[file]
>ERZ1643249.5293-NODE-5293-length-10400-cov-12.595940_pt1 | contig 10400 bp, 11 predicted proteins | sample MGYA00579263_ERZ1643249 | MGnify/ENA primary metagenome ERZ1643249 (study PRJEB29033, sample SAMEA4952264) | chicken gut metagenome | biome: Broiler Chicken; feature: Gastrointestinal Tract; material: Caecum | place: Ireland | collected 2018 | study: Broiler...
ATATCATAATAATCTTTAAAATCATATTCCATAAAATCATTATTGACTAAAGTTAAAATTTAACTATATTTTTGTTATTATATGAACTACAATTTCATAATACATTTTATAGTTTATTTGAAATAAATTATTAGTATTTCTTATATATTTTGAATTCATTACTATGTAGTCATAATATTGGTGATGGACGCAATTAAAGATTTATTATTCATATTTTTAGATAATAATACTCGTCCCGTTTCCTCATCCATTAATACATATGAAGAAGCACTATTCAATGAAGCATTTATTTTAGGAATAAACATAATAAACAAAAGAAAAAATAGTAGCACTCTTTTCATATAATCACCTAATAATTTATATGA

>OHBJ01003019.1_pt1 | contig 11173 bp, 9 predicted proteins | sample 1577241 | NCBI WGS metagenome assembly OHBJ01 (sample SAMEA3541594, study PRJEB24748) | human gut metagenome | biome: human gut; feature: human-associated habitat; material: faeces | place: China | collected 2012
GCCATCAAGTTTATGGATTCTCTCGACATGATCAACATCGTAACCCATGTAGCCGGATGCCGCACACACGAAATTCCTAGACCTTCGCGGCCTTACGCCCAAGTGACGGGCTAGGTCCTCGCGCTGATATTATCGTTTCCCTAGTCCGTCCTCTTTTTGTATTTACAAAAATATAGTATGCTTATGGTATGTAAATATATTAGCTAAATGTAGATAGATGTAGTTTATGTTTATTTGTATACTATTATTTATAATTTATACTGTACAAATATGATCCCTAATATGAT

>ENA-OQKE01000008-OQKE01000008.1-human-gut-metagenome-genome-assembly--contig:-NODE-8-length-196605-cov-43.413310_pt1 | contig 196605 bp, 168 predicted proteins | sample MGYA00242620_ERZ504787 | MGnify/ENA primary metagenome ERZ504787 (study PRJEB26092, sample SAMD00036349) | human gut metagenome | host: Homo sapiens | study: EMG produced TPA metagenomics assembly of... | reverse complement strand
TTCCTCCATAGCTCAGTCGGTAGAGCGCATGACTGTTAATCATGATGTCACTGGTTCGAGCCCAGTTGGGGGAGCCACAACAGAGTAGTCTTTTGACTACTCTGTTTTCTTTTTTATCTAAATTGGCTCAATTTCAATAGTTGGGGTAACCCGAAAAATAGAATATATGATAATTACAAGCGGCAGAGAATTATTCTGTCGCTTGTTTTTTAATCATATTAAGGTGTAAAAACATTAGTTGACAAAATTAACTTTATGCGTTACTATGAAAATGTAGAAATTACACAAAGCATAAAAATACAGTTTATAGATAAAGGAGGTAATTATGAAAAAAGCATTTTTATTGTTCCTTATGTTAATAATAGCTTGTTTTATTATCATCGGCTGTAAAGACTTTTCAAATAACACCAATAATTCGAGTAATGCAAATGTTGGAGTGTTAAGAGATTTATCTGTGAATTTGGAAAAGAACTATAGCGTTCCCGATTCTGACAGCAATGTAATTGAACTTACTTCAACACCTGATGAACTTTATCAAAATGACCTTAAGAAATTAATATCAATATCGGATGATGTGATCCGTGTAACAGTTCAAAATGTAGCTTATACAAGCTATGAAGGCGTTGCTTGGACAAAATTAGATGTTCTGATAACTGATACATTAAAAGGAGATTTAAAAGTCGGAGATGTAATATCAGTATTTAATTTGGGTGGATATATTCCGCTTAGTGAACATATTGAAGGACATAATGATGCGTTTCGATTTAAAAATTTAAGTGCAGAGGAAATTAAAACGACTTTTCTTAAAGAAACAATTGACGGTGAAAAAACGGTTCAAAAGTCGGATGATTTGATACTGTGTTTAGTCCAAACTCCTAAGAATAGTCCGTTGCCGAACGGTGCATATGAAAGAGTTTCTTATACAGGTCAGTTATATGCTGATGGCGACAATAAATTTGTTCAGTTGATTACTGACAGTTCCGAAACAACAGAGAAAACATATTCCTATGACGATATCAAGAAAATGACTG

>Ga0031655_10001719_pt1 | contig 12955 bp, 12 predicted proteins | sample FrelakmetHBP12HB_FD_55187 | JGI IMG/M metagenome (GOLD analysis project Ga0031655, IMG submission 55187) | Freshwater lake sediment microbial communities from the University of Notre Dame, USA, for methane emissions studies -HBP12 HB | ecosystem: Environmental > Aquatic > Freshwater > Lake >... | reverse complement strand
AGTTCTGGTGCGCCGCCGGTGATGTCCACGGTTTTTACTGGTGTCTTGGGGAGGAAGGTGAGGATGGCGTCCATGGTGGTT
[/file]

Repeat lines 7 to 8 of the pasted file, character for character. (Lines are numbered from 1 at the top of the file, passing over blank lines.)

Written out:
>Ga0031655_10001719_pt1 | contig 12955 bp, 12 predicted proteins | sample FrelakmetHBP12HB_FD_55187 | JGI IMG/M metagenome (GOLD analysis project Ga0031655, IMG submission 55187) | Freshwater lake sediment microbial communities from the University of Notre Dame, USA, for methane emissions studies -HBP12 HB | ecosystem: Environmental > Aquatic > Freshwater > Lake >... | reverse complement strand
AGTTCTGGTGCGCCGCCGGTGATGTCCACGGTTTTTACTGGTGTCTTGGGGAGGAAGGTGAGGATGGCGTCCATGGTGGTT